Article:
Combining these two factors, original news posters and news aggregators alike are most likely to make a relatively concise post (think non-detailed, lacking facts) that employs several negative words if they are trying to drive engagement — the inferred end goal of a news outlet’s presence on social media.

This fact sets the tone of the proceeding conversation. As was previously mentioned, that conversation is often found in the sub-posts related to the original news-providing image or text. As a result, end users are consuming a concise headline filled with negative language and then immediately taking to the comments to join the political conversation. These users are effectively primed with negativity and equipped with minimal facts upon entry into the dialogue surrounding the issue at hand. It is no wonder that they are then highly likely to argue and spew bitter partisan views.

While social media users who choose to enter the political conversation are certainly culpable for the comments that they make online, I believe that their comments represent a secondary cause of the shrill and hateful political conversation that takes place in the digital world. Too often do news sources themselves — and the platforms they post on — escape blame for the behavior of those they influence. Constraints placed on media length and negativity for the sake of engagement reveal themselves as the key factors that are more chiefly responsible for setting the stage for a negative conversation among social media users than the users themselves.

It would be irresponsible on my part, though, to suggest that those spewing hatred and vitriol in political conversations on social media and further polarizing our country should remain blameless. Let me be clear: you are responsible for what you post online.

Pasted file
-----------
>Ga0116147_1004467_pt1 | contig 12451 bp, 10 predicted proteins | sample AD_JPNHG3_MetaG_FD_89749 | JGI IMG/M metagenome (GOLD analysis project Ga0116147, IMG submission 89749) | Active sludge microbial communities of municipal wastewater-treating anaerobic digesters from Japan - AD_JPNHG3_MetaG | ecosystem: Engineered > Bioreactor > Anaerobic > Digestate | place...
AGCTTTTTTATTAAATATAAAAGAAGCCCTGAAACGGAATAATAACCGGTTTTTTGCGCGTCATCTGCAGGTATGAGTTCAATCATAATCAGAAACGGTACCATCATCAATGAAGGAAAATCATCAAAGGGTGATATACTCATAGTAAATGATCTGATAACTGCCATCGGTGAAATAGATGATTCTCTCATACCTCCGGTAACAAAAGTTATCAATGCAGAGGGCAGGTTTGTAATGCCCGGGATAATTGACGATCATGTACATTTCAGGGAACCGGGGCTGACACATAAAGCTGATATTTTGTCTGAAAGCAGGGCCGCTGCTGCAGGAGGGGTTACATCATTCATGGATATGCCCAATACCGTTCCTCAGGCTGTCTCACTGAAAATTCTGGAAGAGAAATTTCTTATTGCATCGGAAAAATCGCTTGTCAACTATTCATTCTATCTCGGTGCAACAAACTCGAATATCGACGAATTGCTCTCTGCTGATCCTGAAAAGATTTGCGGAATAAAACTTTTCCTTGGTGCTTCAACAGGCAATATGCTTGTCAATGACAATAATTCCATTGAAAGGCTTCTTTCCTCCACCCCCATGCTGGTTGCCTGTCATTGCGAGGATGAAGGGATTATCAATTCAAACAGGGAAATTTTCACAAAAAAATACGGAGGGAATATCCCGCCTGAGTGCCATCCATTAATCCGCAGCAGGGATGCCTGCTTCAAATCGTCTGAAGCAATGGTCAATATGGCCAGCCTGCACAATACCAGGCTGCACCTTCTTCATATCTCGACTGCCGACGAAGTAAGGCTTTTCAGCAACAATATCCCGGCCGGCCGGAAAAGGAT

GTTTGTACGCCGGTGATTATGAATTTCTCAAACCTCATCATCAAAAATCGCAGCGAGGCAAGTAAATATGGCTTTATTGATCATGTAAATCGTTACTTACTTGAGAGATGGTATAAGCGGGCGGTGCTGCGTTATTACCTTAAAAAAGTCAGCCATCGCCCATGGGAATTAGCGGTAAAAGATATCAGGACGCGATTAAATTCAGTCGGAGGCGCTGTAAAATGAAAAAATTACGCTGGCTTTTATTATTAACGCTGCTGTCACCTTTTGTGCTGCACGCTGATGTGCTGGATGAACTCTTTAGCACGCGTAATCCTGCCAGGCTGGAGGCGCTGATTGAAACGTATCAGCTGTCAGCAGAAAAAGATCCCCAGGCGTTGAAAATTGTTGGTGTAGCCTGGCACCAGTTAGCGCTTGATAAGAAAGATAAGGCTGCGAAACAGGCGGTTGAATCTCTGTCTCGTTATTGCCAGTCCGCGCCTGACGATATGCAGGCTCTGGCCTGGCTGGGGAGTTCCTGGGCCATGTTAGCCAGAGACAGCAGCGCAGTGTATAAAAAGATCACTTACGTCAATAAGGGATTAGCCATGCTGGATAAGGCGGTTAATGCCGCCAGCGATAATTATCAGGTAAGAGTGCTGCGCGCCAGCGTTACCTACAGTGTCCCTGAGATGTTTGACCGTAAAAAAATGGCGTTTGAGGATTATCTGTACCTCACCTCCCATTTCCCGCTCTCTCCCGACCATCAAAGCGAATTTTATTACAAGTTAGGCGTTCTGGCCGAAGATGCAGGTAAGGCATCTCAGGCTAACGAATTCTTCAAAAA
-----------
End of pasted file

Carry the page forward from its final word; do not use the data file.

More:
My point is not to remove blame from end users but to reshape the narrative and tone of the conversation surrounding social media and politics. In my eyes, to solve the nasty political climate on social media, one must first solve the way in which news media outlets utilize social media. This starts with manipulating incentives such that negativity is not a virtue for news posters as well as potentially granting a character count waiver to accredited news outlets on social media (or even mandating a minimum post length to encourage more detailed, fact-based news stories).

Regardless, when one blames social media for bitter partisanship in the future, they are certainly right to blame the end users. Yet, they should also blame the news outlets and social media platforms themselves as much as, if not more than, the users.

Editor’s Note: Cade Czarnecki is a researcher for From the Archives.

Cade Czarnecki is a second-year student living in Fisher Hall studying political science and economics. He currently serves as director of publications for BridgeND.

BridgeND is a multi-partisan political club committed to bridging the partisan divide through respectful and productive discourse. It meets bi-weekly on Mondays at 7 p.m. in Duncan Student Center to learn about and discuss current political issues. You can contact BridgeND at


BridgeND is a multi-partisan political club committed to bridging the partisan divide through respectful and productive discourse. It meets bi-weekly on Mondays at 7 p.m. in Duncan Student Center to learn about and discuss current political issues and can be reached at

The views expressed in this column are those of the author and not necessarily those of The Observer.